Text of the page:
Alberta Pork is pleased to announce the arrival of Bijon Brown as our new Production Economist.
Bijon has joined the team to focus on taking a closer look at cost of production, by collecting information from producers, aggregating the data and comparing it to pricing reports to better understand pork cost margins in Alberta. In doing so, he will help bring value to producers and their operations.
“Bijon has a wealth of experience on the side of financial modeling with the Government of Alberta,” says Darcy Fitzgerald, Executive Director, Alberta Pork. “We are confident he will make a positive contribution to our efforts and round out our work on the side of economics.”
Along with studying costing, Bijon will be tasked with generating regional perspectives for data, to contextualize the impact of the Alberta pork industry on our province and country beyond a dollar figure. He will be looking at how our industry supports rural Alberta community life, as a way to more effectively demonstrate our value proposition for all stakeholders.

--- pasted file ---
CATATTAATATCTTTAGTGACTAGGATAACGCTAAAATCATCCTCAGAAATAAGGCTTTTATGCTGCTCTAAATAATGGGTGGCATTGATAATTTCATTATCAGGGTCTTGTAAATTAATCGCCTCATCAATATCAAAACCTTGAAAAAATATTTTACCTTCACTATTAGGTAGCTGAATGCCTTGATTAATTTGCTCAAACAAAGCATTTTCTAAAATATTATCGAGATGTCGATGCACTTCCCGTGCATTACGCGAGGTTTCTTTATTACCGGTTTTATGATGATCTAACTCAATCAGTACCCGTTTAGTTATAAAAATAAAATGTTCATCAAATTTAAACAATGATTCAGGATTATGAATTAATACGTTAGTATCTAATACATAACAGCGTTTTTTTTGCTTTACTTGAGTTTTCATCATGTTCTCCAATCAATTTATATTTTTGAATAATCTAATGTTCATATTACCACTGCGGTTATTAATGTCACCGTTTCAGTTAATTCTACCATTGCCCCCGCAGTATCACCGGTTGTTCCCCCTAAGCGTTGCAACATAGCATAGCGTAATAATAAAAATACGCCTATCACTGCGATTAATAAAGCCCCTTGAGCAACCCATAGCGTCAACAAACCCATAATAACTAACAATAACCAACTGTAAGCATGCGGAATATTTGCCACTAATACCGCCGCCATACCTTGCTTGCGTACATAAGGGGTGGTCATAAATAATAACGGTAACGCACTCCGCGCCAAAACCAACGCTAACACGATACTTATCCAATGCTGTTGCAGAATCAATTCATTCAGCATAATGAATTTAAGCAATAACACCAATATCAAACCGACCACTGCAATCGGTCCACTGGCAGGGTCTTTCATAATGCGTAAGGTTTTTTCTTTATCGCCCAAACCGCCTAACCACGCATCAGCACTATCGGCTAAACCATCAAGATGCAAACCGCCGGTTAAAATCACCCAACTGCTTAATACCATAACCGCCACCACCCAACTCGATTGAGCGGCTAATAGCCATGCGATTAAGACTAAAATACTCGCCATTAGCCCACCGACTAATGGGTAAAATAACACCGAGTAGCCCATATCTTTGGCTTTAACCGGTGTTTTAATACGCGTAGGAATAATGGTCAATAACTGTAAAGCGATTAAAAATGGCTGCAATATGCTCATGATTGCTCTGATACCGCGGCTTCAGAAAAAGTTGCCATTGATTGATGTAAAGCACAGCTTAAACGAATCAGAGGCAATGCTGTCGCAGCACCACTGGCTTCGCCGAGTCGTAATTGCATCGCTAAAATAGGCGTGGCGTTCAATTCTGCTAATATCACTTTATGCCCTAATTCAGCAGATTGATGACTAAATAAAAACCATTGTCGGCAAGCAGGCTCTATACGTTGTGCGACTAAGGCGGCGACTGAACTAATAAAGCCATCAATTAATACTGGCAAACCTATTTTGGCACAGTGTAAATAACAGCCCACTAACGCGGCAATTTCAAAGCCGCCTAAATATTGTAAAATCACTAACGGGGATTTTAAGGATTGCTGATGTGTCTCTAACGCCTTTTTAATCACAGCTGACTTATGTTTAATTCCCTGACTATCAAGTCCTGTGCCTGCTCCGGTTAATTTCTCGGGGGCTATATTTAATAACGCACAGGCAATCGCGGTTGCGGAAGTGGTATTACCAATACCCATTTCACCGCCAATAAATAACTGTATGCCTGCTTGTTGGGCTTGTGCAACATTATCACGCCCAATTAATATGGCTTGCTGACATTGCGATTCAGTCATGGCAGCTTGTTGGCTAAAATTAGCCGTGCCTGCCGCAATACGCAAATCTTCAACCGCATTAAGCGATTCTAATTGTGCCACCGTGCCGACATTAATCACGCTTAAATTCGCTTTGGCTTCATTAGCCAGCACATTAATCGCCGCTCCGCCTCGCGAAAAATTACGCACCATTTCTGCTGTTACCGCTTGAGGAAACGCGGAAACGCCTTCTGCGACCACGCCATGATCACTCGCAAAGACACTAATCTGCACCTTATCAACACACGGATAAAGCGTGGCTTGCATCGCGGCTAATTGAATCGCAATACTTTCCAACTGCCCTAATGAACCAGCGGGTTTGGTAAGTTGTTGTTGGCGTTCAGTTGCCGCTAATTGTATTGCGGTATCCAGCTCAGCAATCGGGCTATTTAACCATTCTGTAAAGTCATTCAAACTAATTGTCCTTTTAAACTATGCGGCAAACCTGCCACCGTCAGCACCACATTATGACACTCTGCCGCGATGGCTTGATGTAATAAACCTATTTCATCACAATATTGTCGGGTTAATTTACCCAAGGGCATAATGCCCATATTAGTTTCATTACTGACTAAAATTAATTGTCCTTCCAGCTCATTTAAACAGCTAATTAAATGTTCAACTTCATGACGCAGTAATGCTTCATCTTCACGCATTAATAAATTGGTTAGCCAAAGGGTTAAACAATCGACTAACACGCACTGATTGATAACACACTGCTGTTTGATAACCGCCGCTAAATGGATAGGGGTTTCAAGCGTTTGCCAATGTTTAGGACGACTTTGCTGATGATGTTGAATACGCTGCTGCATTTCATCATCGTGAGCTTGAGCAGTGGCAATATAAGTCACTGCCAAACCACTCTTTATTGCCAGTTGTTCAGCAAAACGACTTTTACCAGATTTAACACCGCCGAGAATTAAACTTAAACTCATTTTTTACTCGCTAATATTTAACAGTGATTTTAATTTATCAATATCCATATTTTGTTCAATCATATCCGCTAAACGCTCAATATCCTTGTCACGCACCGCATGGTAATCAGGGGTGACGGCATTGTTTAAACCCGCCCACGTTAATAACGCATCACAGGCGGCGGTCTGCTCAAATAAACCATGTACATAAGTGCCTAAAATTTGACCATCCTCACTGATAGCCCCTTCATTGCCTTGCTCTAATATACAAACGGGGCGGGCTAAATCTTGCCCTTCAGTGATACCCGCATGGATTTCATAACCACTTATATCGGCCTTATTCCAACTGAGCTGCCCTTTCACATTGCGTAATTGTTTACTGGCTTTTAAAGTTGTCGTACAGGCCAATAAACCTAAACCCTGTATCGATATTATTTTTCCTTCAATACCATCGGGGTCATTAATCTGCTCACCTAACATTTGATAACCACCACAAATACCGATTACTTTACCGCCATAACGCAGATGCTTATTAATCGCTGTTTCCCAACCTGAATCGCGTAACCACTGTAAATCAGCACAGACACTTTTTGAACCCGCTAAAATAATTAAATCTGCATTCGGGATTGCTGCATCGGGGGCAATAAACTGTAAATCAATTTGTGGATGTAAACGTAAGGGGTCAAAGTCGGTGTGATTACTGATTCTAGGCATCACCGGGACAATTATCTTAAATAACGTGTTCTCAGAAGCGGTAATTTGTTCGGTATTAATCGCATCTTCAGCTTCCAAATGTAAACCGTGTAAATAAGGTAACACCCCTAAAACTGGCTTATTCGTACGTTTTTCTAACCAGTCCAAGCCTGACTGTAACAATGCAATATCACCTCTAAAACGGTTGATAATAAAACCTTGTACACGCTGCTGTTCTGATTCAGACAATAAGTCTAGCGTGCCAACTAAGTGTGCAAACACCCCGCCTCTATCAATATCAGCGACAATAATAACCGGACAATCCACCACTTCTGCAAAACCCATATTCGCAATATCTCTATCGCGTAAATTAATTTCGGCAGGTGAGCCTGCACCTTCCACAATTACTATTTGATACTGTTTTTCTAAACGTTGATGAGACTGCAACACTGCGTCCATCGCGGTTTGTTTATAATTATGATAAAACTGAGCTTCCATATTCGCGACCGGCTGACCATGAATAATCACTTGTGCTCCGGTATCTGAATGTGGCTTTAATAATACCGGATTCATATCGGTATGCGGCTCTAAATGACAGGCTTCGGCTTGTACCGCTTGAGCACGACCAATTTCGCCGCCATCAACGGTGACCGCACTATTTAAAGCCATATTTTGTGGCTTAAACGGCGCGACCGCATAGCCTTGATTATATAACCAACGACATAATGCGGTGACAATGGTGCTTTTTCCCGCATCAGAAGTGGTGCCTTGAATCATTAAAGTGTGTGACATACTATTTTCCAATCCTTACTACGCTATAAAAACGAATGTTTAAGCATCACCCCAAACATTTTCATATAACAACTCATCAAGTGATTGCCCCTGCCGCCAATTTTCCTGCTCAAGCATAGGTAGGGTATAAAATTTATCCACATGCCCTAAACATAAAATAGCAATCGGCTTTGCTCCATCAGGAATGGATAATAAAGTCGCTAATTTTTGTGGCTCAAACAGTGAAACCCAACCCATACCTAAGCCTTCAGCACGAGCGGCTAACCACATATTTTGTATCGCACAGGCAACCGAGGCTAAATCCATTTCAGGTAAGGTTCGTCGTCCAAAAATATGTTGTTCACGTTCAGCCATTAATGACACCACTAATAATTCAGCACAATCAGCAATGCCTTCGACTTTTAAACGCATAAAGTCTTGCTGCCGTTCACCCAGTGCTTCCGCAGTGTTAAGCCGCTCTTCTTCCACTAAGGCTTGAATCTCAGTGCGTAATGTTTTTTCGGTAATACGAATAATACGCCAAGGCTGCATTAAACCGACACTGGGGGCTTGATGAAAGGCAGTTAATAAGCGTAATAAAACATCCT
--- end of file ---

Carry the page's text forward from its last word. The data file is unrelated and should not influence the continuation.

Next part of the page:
Bijon is excited to be part of the team and looks forward to identifying gaps, to save producers money and act as a champion for their efforts.
“This is a great opportunity for me to make a positive difference for producers and their businesses,” says Bijon. “We know that western Canada’s cost of production is high, but how high, and in which areas?”
Bijon holds a Ph.D in Agriculture and Resource Economics from the University of Alberta, along with a Master’s in Agricultural Economics from the University of Saskatchewan and an undergrad degree from his home country, Jamaica.
While earning his Ph.D, he performed a cost benefit analysis on the effects of adopting near-infrared reflectance spectroscopy (NIRS) technology in Alberta hog barns. NIRS is used in agriculture for accurately estimating feed nutrient content. Bijon’s work, which was presented at the 2017 Banff Pork Seminar, was aimed at estimating the cost savings to Alberta hog producers generated by the adoption of NIRS technology and to determine if it is economically feasible for farmers to invest in the technology. He found that a 500-sow operation could save up to $56,000 per year in feed costs by investing in the technology.Source : Alberta Pork